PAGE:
The problem only rests if truth is not being spoken. If our worship music soars with lyrics that simply aren’t true. If our pastors’ language stirs our hearts with words that are empty.

Capitalist Music Choice in Christian America

Capitalist Music Choice in Christian America

Posted by on Sep 14, 2011 in Worship Music | No Comments

“Sunday is the most segregated day of the week.”

Historians often point to the beautiful unity in the early church, which I had partially attributed to its homogeneity – the fact that it’s easy to be united when you have the same personal and cultural preferences anyway.

But in the book “Fresh Power”, Jim Cymbala, pastor of Brooklyn Tabernacle Church takes issue with the “homogeneity” argument, bringing up how the early church created tremendous unity between Jew and Gentile, groups with cultural chasms between them.

So, since Pastor Cymbala refuted my first argument, I thought of another. 🙂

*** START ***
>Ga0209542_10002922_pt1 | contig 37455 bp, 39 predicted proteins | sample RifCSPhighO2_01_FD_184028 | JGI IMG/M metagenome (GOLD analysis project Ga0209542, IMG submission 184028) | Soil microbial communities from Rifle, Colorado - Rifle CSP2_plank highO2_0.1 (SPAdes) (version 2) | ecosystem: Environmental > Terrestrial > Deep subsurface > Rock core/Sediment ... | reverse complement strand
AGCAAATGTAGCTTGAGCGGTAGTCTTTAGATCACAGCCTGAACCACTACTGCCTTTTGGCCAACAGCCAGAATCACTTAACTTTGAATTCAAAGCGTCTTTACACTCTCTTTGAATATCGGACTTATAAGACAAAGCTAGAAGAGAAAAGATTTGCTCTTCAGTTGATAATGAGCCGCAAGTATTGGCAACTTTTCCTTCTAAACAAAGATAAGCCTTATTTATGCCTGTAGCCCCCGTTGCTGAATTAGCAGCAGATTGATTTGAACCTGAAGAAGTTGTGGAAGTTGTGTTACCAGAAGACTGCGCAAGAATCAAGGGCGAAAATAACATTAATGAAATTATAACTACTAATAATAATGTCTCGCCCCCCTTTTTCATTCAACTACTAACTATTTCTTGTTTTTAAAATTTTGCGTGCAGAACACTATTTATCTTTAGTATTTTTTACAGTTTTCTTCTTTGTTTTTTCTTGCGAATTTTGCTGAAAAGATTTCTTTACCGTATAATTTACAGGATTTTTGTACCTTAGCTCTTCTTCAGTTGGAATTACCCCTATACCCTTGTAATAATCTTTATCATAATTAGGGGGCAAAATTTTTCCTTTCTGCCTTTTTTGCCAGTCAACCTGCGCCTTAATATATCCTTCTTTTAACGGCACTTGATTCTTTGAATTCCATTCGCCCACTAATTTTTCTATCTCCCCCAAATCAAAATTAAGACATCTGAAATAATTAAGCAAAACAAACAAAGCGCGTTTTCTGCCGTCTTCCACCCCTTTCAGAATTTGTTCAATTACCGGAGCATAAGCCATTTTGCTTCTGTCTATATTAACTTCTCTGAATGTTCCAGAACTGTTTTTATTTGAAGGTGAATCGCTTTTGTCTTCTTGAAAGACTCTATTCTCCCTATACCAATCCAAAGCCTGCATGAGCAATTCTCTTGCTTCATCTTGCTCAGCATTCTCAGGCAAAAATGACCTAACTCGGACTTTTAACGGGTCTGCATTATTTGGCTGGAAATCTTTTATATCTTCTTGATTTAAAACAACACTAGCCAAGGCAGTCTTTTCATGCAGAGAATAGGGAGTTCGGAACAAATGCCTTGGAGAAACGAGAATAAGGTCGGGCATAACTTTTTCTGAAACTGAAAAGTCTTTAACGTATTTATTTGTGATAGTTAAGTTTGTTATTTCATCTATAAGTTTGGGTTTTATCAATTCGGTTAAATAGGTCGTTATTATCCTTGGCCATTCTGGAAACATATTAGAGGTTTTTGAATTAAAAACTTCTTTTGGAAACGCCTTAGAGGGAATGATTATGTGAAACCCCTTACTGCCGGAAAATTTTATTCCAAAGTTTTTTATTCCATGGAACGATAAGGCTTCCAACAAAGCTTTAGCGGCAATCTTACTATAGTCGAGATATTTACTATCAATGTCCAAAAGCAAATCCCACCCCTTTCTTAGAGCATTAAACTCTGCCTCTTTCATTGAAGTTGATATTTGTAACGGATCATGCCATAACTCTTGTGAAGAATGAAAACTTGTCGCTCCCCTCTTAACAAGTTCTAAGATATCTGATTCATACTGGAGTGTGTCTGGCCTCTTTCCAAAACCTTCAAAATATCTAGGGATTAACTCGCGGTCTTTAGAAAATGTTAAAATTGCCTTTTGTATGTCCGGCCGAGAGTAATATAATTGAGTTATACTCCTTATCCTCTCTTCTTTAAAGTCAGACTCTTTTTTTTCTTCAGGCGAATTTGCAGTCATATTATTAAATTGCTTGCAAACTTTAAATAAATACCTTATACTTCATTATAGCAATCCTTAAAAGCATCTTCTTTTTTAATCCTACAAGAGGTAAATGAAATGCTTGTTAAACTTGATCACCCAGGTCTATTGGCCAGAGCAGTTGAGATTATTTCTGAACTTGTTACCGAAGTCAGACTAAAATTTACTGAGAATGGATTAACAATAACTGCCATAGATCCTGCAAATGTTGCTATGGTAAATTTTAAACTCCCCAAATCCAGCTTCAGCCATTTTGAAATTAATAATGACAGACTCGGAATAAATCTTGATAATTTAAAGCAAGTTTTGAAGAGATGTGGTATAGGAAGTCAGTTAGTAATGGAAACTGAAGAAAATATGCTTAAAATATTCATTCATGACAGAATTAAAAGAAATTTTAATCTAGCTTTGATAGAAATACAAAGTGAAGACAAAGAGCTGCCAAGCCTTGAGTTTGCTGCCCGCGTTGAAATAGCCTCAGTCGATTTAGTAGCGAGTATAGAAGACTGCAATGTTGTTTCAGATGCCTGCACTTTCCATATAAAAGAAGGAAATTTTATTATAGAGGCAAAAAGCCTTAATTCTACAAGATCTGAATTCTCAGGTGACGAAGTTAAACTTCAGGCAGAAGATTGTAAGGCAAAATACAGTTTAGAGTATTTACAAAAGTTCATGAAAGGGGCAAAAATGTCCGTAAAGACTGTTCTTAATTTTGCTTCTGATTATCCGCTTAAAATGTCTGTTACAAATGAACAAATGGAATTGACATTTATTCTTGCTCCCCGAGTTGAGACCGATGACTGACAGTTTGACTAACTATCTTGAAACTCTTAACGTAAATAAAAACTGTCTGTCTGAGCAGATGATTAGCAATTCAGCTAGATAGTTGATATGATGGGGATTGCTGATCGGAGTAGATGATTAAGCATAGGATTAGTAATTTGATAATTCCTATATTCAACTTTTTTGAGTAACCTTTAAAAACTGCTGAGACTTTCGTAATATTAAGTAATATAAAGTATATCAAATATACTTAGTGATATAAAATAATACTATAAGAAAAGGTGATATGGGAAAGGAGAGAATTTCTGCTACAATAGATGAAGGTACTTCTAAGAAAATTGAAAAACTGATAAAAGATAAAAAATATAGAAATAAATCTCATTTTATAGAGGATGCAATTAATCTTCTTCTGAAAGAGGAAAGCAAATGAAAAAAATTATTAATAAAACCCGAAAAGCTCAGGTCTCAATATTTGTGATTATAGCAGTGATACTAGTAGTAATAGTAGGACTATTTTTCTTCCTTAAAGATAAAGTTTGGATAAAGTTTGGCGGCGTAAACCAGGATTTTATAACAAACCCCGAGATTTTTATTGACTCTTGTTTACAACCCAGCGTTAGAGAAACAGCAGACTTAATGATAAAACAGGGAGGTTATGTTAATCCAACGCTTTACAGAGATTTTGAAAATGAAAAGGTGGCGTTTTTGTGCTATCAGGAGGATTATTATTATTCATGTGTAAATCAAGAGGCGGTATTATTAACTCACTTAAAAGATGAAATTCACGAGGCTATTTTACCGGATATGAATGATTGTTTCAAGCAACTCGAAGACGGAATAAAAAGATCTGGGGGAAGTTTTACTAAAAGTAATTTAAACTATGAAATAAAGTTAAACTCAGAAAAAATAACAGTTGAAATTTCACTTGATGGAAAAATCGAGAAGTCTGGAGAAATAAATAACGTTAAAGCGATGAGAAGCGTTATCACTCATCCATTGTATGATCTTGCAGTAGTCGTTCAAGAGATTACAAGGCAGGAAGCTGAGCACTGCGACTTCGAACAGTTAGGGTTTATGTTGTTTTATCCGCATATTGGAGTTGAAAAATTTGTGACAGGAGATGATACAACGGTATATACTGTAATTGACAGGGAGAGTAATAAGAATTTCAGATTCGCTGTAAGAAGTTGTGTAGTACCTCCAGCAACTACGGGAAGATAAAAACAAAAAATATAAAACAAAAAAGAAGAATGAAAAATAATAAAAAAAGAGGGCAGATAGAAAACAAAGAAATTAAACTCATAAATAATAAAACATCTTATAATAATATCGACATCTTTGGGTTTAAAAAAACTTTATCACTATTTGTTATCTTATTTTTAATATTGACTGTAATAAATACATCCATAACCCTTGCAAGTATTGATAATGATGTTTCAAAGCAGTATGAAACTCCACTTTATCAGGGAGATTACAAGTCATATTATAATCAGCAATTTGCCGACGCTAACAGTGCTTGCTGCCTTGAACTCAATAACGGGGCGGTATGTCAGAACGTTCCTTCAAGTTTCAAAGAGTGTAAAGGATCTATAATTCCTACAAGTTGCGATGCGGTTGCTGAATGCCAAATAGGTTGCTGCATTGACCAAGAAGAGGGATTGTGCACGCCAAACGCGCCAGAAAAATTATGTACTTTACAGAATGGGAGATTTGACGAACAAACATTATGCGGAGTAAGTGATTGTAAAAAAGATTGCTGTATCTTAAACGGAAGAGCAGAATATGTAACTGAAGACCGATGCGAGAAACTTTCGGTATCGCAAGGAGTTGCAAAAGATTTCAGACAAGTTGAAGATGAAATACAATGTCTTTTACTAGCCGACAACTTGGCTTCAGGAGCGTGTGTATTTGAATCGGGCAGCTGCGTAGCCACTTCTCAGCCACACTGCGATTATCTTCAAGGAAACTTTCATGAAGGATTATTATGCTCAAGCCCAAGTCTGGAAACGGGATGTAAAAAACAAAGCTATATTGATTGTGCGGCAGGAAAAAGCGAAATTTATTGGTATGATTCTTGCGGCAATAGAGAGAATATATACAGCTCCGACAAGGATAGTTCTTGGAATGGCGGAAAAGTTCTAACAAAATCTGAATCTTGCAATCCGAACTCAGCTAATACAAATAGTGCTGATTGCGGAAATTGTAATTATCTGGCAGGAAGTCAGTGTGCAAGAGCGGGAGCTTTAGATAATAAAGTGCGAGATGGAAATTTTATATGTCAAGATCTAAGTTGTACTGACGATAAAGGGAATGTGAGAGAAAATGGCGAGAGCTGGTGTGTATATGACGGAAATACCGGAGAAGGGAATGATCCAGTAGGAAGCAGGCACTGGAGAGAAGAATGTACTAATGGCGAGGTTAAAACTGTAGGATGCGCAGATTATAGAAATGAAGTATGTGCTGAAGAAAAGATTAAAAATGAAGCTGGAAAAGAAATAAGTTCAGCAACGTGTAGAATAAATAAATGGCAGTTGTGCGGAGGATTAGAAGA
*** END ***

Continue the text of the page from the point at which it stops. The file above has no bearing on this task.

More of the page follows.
How many options were there for the 1st century Christian in terms of finding community? Because today, there are 25x the number of churches in America than there are McDonalds. And if there were only 1 church nearby, that’s probably the one I would go to. But if there’s a God-fearing, Bible preaching church down the street – that also plays music closer to what I’m familiar with and can more easily participate in – I’d be stupid not to go here, right?

Unless I’m intentionally trying to make a point that music doesn’t matter and unity is more important than anything else? But if we all did this, then we’d end up with 1 mega-church per town, right? Is that what we’re going for? I can’t remember now.

1VOICE Worship Experience

1VOICE Worship Experience

Posted by on Sep 9, 2011 in Christian Music, Worship Music | No Comments